The Buddhist temple minutes from Centre Court that helps a winner keep on winning

The Buddhist temple minutes from Centre Court

It helps a winner keep on winning
Is this the future of flying: battery-powered planes made of plastic, and without flight decks?

Is this the future of flying?

Battery-powered planes made of plastic, and without flight decks
Isis are barbarians – but the Caliphate is a dream at the heart of all Muslim traditions

Isis are barbarians

but the Caliphate is an ancient Muslim ideal
The Brink's-Mat curse strikes again: three tons of stolen gold that brought only grief

Curse of Brink's Mat strikes again

Death of John 'Goldfinger' Palmer the latest killing related to 1983 heist
Greece debt crisis: 'The ministers talk to us about miracles' – why Greeks are cynical ahead of the bailout referendum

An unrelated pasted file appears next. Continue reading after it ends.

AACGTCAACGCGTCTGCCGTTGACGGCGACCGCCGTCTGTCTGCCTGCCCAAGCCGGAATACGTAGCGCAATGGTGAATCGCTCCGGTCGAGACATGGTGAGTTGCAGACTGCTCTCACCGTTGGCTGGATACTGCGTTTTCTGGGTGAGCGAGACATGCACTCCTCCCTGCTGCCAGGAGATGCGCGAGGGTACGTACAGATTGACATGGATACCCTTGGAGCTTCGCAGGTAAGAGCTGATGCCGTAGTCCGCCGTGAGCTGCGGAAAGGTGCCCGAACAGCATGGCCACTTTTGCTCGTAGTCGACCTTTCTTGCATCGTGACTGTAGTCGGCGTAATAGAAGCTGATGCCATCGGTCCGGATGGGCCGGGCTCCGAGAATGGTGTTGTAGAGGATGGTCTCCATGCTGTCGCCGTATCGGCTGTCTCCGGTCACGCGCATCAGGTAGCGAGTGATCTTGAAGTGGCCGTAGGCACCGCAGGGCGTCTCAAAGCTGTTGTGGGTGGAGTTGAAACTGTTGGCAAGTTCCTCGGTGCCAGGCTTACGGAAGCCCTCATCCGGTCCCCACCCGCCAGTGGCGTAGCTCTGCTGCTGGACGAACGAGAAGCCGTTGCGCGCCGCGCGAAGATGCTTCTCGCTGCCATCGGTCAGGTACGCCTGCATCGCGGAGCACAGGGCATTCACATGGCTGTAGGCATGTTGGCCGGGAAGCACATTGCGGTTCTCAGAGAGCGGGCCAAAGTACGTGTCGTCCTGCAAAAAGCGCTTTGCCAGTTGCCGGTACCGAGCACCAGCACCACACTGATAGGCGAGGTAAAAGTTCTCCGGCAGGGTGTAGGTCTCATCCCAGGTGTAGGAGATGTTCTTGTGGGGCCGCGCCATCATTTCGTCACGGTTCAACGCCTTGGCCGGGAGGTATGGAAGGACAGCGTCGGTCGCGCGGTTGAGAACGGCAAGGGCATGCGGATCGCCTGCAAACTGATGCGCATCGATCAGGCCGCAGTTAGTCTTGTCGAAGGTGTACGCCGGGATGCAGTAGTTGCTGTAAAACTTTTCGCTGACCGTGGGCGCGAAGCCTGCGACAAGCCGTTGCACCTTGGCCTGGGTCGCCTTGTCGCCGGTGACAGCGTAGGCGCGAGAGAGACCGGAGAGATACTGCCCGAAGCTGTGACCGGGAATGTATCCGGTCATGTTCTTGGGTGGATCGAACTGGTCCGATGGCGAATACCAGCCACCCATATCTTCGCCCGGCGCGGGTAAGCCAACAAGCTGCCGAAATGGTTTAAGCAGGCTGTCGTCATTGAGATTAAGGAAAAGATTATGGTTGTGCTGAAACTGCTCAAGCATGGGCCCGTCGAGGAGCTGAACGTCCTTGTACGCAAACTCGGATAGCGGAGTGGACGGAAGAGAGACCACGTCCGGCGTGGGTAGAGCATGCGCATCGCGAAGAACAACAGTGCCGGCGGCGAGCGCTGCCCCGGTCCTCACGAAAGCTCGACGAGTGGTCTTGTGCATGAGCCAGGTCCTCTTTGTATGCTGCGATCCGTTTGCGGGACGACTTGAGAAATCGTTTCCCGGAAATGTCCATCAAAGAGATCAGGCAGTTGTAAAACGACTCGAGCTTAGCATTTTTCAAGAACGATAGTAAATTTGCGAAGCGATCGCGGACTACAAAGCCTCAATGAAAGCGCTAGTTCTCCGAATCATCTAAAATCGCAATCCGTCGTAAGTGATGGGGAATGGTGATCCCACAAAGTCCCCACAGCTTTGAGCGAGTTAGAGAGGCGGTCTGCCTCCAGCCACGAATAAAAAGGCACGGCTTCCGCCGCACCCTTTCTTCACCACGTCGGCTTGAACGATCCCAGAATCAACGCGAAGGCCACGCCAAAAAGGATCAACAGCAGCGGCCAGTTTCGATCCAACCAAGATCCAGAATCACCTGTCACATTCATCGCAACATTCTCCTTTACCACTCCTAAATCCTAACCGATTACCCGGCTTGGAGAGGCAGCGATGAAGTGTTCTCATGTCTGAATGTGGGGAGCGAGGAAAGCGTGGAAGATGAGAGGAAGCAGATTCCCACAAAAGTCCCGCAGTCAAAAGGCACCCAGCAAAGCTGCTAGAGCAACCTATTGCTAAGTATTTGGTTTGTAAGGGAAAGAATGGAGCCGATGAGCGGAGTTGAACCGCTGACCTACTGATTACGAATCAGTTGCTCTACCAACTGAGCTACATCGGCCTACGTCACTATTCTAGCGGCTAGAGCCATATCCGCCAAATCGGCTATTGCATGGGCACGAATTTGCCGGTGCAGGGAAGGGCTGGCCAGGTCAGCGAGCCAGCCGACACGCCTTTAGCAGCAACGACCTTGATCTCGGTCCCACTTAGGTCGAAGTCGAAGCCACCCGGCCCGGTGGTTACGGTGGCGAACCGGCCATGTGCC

'The ministers talk to us about miracles'

Why Greeks are cynical ahead of the bailout referendum
Call of the wild: How science is learning to decode the way animals communicate

Call of the wild

How science is learning to decode the way animals communicate
Greece debt crisis: What happened to democracy when it’s a case of 'Vote Yes or else'?

'The economic collapse has happened. What is at risk now is democracy...'

If it doesn’t work in Europe, how is it supposed to work in India or the Middle East, asks Robert Fisk
The science of swearing: What lies behind the use of four-letter words?

The science of swearing

What lies behind the use of four-letter words?
The Real Stories of Migrant Britain: Clive fled from Zimbabwe - now it won't have him back

The Real Stories of Migrant Britain

Clive fled from Zimbabwe - now it won’t have him back
Africa on the menu: Three foodie friends want to popularise dishes from the continent

Africa on the menu

Three foodie friends want to popularise dishes from the hot new continent
Donna Karan is stepping down after 30 years - so who will fill the DKNY creator's boots?

Who will fill Donna Karan's boots?

The designer is stepping down as Chief Designer of DKNY after 30 years. Alexander Fury looks back at the career of 'America's Chanel'